In past years, New College has funded between 30 and 75 work-study positions through a combination of federal and state aid. The federal government annually allocates approximately $27,000 to New College for work-study, which the college supplements with aid from the state in order to increase the number of positions available. In the 2010-2011 academic year, New College boosted its federal allocation with $163,000 from state funding. This addition allowed for the sustainment or creation of 75 work-study positions across the campus. This year, the state reduced New College’s aid by over $275,000, leaving financial room for only the 10-12 positions that can be supported by federal funding.
On Sept. 11, Dean of Enrollment Services and Information Technology Kathy Killion e-mailed the college’s department and unit heads, and on Sept. 13 she informed the students about the issue. “As you can well imagine, this poses a great hardship to some of our neediest students and presents problems for campus departments that have relied on these students to perform a wide range of tasks,” she wrote in her e-mail to the department head.
A committee of “College leaders,” including Killion, gathered to determine where the fundable positions would be placed. According to Director of Financial Aid Tara Karas, specific positions, including a math or reading tutor, needed to be filled to maintain federal work-study funding. A percentage of the funding also needed to be allocated to community service, and the rest was distributed to departments that seemed to have the most significant need as determined by the committee. So far, in addition to the two tutors, positions have been placed in the library and child care center. Each department chooses which work-study eligible student fills their position.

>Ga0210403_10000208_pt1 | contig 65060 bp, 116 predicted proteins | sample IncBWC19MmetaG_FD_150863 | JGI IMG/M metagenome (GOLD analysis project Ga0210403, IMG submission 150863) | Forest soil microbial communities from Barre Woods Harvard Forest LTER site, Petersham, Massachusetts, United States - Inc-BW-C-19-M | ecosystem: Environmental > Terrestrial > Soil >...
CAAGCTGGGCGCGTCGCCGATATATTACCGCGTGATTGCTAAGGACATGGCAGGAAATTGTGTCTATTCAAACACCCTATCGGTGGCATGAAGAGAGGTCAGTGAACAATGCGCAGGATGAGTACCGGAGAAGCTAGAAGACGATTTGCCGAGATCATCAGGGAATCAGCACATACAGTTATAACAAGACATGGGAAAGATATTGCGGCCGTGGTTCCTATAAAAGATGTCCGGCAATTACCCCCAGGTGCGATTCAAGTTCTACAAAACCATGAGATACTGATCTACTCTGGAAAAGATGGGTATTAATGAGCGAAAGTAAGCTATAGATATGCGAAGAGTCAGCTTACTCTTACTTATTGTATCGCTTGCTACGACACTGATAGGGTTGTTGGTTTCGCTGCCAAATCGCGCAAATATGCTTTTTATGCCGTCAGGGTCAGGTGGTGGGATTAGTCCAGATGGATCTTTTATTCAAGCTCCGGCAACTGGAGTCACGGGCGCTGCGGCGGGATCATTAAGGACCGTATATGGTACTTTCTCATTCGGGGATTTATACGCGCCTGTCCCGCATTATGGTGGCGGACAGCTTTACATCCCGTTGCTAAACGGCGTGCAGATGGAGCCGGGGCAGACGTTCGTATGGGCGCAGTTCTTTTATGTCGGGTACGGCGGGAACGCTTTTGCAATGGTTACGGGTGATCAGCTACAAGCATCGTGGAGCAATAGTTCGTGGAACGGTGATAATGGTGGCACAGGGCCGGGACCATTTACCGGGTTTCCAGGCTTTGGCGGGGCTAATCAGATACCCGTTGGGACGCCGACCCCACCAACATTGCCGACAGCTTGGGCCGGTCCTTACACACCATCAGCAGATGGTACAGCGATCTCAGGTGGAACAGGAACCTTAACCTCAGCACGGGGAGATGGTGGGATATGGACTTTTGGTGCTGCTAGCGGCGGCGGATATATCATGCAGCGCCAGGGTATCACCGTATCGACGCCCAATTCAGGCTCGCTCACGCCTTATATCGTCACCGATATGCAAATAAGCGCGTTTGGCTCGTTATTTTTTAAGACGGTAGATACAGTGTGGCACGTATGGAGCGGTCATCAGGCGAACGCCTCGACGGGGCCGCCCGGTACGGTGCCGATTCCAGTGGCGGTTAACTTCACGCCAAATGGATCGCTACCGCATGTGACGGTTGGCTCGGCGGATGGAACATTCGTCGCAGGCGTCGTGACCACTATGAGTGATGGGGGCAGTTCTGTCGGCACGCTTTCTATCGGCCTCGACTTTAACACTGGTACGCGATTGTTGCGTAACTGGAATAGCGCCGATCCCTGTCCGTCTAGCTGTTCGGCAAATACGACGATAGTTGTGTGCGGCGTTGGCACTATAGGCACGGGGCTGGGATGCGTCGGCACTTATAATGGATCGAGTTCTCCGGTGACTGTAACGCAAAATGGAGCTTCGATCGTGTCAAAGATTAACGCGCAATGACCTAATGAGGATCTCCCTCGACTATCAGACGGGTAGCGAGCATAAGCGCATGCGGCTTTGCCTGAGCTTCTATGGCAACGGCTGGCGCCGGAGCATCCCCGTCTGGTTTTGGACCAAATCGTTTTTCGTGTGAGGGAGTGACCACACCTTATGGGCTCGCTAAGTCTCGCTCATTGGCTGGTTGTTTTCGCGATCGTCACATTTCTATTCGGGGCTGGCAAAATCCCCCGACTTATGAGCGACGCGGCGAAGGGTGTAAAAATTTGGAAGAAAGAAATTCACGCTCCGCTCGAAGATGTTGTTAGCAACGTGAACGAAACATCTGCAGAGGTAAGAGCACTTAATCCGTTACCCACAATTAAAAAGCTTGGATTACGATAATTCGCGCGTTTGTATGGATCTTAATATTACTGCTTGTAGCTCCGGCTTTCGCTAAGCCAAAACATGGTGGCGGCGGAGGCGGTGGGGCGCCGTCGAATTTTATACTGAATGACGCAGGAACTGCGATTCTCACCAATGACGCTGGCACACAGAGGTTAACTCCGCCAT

According to Kara, “a large percentage” of students were offered work-study this year. First-year students are eligible for work-study because their award letters were sent in March, before the college knew how much their state budget would be cut. More positions may be available later this semester or next semester, though it would depend on whether or not there is spring reallocation of state money or remaining money from the fall semester’s federal aid. Thesis student Meagan White-Domain has had work-study for the past three years, but was downsized this semester from the Pritzker Marine Biology Research Lab. “It is practically the only way I can go school here, so I have no idea if I will be able to next semester.
“As you can well imagine, College leaders have had numerous discussions about how to help you find employment,” Killion wrote in her e-mail to students. To alleviate student unemployment, Director of the Center for Career Education and Off-Campus Studies Cathy Cuthbertson created a list of local employers as apart of a guide on finding a job in the area. The guide includes businesses that have hired New College students in the past. It also features businesses within a two-mile radius of the campus and along bus routes 2, 15 and 99 for students who do not have cars.
So far, the center has seen about 70 students come by to pick up a guide, most of whom have lost their work-study position. However, none of them have informed Cuthbertson of successfully obtaining a job.
Cuthbertson also recommends that students go to the Career Center’s website and search under the “Job, Internship & Volunteer Opportunities” section, along with the NCF link to College Central, a site where New College alums often post job and internship opportunities.
“Staff is definitely feeling the pinch,” Cuthbertson said. “I lost two of my student assistants who were very instrumental in making this office run day in and day out.” To make up for the office’s loss, Cuthbertson found money in its budget to fill an OPS position. She has also hired a volunteer. OPS positions are posted through Human Resources on the New College website.
New College leaders also approved the use of departmental OPS positions and carry-forward funds for the creation of student positions. In her department and unit heads e-mail, Killion encouraged faculty to “carve out funds” for one or more student positions.